* Demand falls at German debt sale due to low returns
* But concerns over Spain to keep German debt in high regard
* Yields not seen backing up too far after debt sale
By Marius Zaharia and Sarah Marsh
LONDON/BERLIN, April 11 Safe-haven Germany
offered the lowest ever return of 1.75 percent on its 10-year
government bonds on Wednesday, dampening demand for its debt
despite concerns about Spain and Italy.
Investors sold Spanish debt on Tuesday and yields jumped at
an Italian bill auction on Wednesday, on doubts about whether
those countries can keep debt and deficits in check. This had
drawn attention to the auction of Germany's low risk debt.
As was the case at the height of the euro zone debt crisis
in November last year, the low yields in Germany led to fewer
bids than the amount on offer, a phenomenon which debt experts
term as a technically uncovered auction.
The new 10-year Bund offered a record low coupon of 1.75
percent and the average yield at auction was 1.77 percent, also
an all-time low.
"The market looks to have got a nosebleed at these levels,"
Credit Agricole rate strategist Peter Chatwell said.
The debt agency said the result of the sale was "good" and
that it was in line with its plans, even though Germany kept
around 23 percent of the full amount on its books, higher than
this year's average.
Germany usually holds back a portion of the amount on offer
at debt sales, which it uses for market smoothing operations. A
large retention rate can be a sign of faltering investor demand,
"The fact that this auction was undercovered is not an
indicator of the attractiveness of the bond because it was the
first issuance," debt agency spokesman Boris Knapp told Reuters.
The retention rates at previous German 10-year auctions have
averaged 18.5 percent this year, much lower than at the
Wednesday sale. The bid/cover ratio of 1.1 compared with an
average 1.37 percent at similar auctions so far this year.
But analysts said the agency's comments were justified.
They also expected the next taps of the bond to be better bid as
either yields will back up slightly or the euro zone crisis will
intensify, boosting demand for safe haven assets.
"It was a timing issue, it came when yields had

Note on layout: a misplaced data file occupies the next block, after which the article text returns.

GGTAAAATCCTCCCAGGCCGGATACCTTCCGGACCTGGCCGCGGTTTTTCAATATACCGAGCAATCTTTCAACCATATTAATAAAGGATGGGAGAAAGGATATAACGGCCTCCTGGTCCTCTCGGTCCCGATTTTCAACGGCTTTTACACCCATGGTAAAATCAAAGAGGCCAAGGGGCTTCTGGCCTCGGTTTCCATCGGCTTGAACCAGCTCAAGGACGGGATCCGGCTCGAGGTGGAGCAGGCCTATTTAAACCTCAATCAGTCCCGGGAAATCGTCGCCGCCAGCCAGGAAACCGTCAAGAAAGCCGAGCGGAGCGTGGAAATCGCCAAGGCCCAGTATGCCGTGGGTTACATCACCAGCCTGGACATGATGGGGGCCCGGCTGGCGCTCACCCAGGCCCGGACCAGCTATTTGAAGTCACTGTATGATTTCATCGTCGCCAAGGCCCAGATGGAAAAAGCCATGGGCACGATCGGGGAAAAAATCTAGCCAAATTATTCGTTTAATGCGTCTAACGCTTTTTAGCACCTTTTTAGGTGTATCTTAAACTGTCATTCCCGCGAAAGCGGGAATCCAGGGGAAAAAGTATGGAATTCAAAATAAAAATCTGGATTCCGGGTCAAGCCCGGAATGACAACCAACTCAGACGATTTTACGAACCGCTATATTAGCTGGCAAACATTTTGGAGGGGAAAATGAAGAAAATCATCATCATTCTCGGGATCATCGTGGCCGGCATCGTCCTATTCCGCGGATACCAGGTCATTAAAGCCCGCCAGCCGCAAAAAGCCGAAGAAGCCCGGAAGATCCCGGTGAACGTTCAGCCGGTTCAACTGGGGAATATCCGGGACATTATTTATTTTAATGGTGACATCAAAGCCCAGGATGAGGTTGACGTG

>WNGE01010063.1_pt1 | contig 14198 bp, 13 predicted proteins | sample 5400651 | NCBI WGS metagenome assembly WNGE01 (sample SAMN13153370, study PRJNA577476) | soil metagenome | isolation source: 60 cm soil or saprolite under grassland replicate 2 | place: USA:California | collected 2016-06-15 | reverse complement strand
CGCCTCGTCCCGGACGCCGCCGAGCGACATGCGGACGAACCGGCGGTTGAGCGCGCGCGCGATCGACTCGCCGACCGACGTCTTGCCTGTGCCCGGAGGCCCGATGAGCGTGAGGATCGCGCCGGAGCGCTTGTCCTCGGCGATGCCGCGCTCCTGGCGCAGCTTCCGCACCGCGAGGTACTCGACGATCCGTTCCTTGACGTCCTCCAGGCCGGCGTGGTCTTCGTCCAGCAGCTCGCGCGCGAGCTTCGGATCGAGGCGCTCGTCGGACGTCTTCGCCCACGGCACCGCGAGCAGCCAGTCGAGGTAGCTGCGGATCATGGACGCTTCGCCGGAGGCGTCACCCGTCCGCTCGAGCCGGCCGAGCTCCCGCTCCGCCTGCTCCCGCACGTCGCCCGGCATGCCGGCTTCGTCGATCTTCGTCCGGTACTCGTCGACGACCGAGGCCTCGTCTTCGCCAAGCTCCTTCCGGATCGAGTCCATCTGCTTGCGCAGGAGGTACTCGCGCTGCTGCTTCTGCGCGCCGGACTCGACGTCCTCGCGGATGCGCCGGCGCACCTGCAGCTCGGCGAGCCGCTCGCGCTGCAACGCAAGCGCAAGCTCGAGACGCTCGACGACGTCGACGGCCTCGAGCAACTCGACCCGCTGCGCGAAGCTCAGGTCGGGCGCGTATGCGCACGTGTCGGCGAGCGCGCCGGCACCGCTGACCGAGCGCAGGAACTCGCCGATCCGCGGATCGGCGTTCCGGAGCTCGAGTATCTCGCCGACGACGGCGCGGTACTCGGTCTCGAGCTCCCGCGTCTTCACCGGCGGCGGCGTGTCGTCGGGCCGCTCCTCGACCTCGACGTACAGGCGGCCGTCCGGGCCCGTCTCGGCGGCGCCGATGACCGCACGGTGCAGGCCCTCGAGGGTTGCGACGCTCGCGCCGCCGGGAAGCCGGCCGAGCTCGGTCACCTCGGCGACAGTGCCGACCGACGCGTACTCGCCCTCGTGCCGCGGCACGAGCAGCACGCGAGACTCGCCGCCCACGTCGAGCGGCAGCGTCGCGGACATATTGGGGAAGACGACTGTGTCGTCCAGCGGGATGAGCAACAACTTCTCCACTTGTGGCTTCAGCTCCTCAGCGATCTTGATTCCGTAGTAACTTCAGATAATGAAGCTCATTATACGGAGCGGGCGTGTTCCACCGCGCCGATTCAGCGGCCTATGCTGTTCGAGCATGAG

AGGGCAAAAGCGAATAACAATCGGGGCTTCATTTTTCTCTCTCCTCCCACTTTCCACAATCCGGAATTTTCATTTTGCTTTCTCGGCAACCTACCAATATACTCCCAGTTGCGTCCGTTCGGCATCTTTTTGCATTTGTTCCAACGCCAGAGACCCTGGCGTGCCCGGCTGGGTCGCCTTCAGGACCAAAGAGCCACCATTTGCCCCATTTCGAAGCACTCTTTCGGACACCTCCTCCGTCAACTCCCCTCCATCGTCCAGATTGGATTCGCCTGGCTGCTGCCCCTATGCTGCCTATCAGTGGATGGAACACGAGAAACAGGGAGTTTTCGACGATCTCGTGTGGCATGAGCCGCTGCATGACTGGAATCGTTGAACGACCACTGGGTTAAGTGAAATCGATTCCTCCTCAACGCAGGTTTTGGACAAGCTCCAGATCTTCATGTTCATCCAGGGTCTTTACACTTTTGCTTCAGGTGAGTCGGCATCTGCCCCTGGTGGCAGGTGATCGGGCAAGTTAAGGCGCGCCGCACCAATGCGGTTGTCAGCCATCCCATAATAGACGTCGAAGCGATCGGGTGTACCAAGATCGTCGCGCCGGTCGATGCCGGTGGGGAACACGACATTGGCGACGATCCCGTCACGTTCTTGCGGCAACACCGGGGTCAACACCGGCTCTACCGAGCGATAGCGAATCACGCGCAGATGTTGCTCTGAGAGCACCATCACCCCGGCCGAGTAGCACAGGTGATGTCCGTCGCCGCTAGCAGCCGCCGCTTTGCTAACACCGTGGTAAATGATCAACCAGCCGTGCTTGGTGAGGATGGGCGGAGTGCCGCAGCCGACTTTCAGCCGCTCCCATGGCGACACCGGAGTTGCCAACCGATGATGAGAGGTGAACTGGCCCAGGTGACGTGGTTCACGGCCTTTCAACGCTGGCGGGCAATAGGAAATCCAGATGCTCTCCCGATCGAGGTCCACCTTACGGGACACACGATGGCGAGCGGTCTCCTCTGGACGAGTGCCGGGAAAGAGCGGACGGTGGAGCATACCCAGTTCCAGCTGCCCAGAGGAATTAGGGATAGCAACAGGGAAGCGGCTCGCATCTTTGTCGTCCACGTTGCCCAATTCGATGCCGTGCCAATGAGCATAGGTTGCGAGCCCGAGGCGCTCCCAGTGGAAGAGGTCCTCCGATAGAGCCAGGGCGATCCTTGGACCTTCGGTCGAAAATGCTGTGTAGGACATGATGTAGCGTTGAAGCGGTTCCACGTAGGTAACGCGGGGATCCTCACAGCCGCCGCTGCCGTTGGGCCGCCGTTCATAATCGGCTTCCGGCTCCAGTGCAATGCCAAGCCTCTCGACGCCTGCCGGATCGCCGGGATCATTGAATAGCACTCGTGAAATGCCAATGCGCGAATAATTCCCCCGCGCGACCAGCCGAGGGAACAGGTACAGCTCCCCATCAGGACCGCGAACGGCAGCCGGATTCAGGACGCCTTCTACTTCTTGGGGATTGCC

significantly fallen," said DZ Bank rate strategist Michael
The average yield of 1.77 percent at the sale was an
all-time low. Ten-year cash yields were 7.3 basis
points higher on the day at 1.715 percent versus 1.685 percent
before the auction.
As in November, the post-auction sell-off is expected to be
a brief set-back as confidence that Spain can keep its public
finances in check is waning, rekindling fears that the country
could become a source of contagion for the euro zone.
"I don't think the issues have dissipated overnight. We've
still got big uncertainty around Spain and there's a similar
situation in Italy," Lloyds rate strategist Eric Wand said.
Mirroring these concerns, Italy's one-year borrowing costs
doubled at a sale of short-term bills on Wednesday.
Credit Agricole's Chatwell said 10-year Bund yields might
back up to the 1.80-2 percent range after the auction. Bunds
yielded as much as 3.5 percent last year.
Highlighting how far Germany's borrowing costs have fallen,
two-year German yields dipped below their Japanese
counterparts for the first time since 1991 on
Tuesday, according to Reuters data.
Japan's 10-year yields have averaged just 1.4 percent since
2000 when a property bubble burst, leading to a harsh round of
deleveraging and ultra-easy monetary policy that is still in
But Germany is in a different situation. Its economy is
healthier, with debt expected to reach just over 80 percent of
its economic output this year, while Japan is heading towards
Markets may use Germany's better growth prospects as an
argument to demand slightly higher yields from the euro zone
powerhouse in the future.
"There are far more differences than similarities," said
Simon Smith, chief economist at FxPro. "Japan's (yields) are a
function of many years of slow growth and deflation risks,
whereas German yields are (low) because investors are parking
money there in a safety play."
"It is a symptom of the general move to safety and ranking
return of capital over the return on capital. But from a
fundamental perspective yields look rich."